Republican Prospects for Midterm Pickups Dim Amid Democratic Wins
By Susan Milligan
Republicans have spent much of the last 18 months planning for 2023 and beyond. They’re not just measuring the drapes in majority leaders’ offices, they’ve been plotting to eject certain Democrats from House committees, preparing to investigate President Joe Biden’s son and metaphorically rubbing their hands with glee at an anticipated ability to stop Biden’s agenda – including his judicial nominees – in its tracks.
That wasn’t hubris. Biden’s approval ratings have been in the cellar for some time. The party in power almost always loses seats in Congress in the midterms, and the Democrats’ majorities in the House and Senate are razor thin.
But with fewer than 100 days until Election Day, the big red wave predicted earlier this year has faded substantially, raising questions about how many pickups Republicans can accomplish this fall.
The GOP is still highly expected to retake control of the House – a feat that would take just a handful of seat-flips in a year when there are far more vulnerable Democratic incumbents than Republicans. But the size of the pickup may be lower than anticipated earlier this year. Several polls on the “generic ballot,” the question of whether voters want Democrats or Republicans running Congress next year – have the Democrats newly ahead.
A Monmouth University poll this week found that half of voters prefer Democrats in Congress, with 43% favoring Republicans. That’s a 14-point swing since January, when the numbers were reversed.
The poll’s author, Patrick Murray, cautions that a shift back toward Republicans “is almost certainly going to happen. It’s not a done deal.”
And veteran Democratic strategists, while cheered by the shift in numbers, are also cautious about how enduring that trend will be.
“It’s early yet,” says Matt Bennett, executive vice president of the centrist Democratic group Third Way, noting that in the last couple of election cycles, Democratic advantages in the summer did not pan out in the fall. Further, white, working class Americans who vote Republican often won’t talk to pollsters, skewing the numbers, he adds.
But while hanging onto the House is still a herculean challenge, Democrats have a plausible chance of maintaining control of the 50-50 Senate, analysts say, largely due to the lackluster list of GOP Senate recruits.
If the election were held today, according to polling averages, Democrats would narrowly keep their imperiled seats in Arizona, New Hampshire, Georgia and Nevada, pick up seats in Pennsylvania, Ohio and Wisconsin, and have a fighting chance in adding North Carolina as well. Many of the polls where Democrats are ahead are within the margin of error but have been consistently – if very narrowly – in favor of Democrats.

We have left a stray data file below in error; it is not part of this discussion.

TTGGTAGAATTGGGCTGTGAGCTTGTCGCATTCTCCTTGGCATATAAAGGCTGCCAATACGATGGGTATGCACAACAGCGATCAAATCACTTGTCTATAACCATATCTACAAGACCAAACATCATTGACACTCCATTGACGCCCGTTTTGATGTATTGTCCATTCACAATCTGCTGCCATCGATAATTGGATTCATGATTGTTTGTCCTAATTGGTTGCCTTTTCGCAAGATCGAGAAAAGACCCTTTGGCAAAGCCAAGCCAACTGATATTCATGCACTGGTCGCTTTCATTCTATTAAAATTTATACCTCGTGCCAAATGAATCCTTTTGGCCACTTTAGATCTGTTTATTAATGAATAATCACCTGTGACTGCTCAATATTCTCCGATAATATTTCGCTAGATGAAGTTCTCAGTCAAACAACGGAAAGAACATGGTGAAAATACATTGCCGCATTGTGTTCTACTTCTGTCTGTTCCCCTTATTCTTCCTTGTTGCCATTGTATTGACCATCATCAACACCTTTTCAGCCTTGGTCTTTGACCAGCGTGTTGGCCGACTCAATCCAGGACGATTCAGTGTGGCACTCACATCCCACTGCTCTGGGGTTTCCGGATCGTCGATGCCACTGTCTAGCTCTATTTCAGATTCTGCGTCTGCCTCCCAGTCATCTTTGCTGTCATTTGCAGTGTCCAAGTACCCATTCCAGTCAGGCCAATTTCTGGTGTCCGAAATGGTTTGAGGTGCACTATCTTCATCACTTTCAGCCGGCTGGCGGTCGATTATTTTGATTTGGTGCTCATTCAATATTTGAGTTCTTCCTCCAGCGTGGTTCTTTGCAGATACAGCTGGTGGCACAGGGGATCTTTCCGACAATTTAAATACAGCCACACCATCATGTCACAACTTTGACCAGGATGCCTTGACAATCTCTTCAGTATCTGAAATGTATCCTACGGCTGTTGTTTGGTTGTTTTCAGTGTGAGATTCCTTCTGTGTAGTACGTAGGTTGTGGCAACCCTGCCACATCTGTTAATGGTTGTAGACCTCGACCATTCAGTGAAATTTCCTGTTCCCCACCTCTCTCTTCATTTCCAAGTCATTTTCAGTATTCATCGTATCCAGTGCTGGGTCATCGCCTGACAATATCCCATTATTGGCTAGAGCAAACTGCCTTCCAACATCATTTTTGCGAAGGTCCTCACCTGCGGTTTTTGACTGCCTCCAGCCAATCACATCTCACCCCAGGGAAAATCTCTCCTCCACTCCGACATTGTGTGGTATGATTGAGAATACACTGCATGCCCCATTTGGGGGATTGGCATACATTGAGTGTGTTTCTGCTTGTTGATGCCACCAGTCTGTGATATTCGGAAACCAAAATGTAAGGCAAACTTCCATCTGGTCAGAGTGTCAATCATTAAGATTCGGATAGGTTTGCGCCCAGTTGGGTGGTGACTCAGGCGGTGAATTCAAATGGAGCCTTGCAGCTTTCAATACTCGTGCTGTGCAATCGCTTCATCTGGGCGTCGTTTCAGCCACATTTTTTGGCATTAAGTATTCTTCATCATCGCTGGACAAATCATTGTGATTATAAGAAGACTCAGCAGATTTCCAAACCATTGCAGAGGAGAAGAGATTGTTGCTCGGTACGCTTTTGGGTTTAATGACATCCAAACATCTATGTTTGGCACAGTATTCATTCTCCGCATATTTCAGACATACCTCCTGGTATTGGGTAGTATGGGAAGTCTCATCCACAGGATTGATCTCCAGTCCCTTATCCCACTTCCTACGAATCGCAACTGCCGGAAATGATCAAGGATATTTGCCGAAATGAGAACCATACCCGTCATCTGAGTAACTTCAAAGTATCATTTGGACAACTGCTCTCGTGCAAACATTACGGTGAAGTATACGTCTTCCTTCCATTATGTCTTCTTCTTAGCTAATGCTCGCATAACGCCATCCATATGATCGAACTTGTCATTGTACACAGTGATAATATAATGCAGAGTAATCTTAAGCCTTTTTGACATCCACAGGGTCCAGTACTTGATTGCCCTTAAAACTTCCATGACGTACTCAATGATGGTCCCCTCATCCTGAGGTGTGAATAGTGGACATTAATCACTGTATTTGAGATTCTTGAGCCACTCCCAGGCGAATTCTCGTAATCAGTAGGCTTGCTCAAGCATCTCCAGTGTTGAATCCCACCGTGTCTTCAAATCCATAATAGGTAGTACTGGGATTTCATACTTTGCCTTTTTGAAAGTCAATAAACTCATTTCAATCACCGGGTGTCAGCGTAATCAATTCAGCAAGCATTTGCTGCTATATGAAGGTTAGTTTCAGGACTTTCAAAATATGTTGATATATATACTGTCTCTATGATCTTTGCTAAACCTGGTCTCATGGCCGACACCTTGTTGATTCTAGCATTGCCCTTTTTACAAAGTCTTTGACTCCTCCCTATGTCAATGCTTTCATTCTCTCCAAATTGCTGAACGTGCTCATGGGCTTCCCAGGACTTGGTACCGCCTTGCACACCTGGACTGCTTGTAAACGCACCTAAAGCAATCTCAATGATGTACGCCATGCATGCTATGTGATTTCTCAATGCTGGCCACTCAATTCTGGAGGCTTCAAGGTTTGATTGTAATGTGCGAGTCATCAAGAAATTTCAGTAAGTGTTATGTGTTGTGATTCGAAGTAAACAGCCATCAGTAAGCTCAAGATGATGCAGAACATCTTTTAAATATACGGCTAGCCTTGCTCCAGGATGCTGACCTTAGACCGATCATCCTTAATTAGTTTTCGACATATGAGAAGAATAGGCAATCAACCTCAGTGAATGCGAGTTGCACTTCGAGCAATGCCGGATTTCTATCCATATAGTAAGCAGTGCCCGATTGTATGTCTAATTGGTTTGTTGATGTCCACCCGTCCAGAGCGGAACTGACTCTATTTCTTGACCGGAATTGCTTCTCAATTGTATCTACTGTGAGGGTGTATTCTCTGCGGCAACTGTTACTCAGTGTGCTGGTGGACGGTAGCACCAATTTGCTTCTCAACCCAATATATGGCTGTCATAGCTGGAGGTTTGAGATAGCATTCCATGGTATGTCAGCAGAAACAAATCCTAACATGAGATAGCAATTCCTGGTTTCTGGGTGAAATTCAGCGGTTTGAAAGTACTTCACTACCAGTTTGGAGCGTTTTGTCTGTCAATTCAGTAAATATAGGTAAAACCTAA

“The candidates that the Republicans have nominated in some of the marquee races are really bad, and our candidates are really strong,” Bennett says, citing politically inexperienced, celebrity GOP candidates in Georgia, Pennsylvania and Ohio.
And when it comes to governors, Democrats are also looking politically healthy. If the election results reflect current polling, Democratic incumbents in Nevada, Michigan, Maine, Minnesota and Wisconsin will keep their jobs, and a Democrat would keep the open gubernatorial seat in Pennsylvania. Further, Democrats are expected to pick up Maryland and Massachusetts and will be competitive in Arizona, where a popular GOP governor is term-limited and not running again. One seat Democrats could lose is in red-state Kansas, though a recent overwhelming defeat of an antiabortion referendum has encouraged Democrats there.
Experts caution that a lot can happen in the final months before the election, and that polling tends to tighten once the primary season is completed and voters start looking more closely at the major party nominees.
But signs do not point to a big GOP takeover or a mandate for a reversal of the policies Democrats have put forth in the first year and a half of Biden’s presidency.
“My sense is that any possibility of a red wave is dissipating, and it may look more like a red ripple or even still water at this point, if anything,” says Costas Panagopoulos, a Northeastern University political science professor who has been on NBC’s “Decision Desk” team since the 2006 election cycle.
“It wasn’t outlandish to predict a red wave early on,” given historical precedent, Biden’s unpopularity and economic factors such as high inflation, he says. But recent developments, such as the Supreme Court case undoing the right to an abortion and falling prices at the gas pump, may well mitigate those trends, he says.
“We have wave elections when one party is excited, one party is depressed, and independent voters swing in one direction,” says Nathan Gonzales, editor of the nonpartisan report Inside Elections. “In this case, if Democrats are enthusiastic and turn out to vote, it could mitigate the damage independent voters might inflict on the party in power.”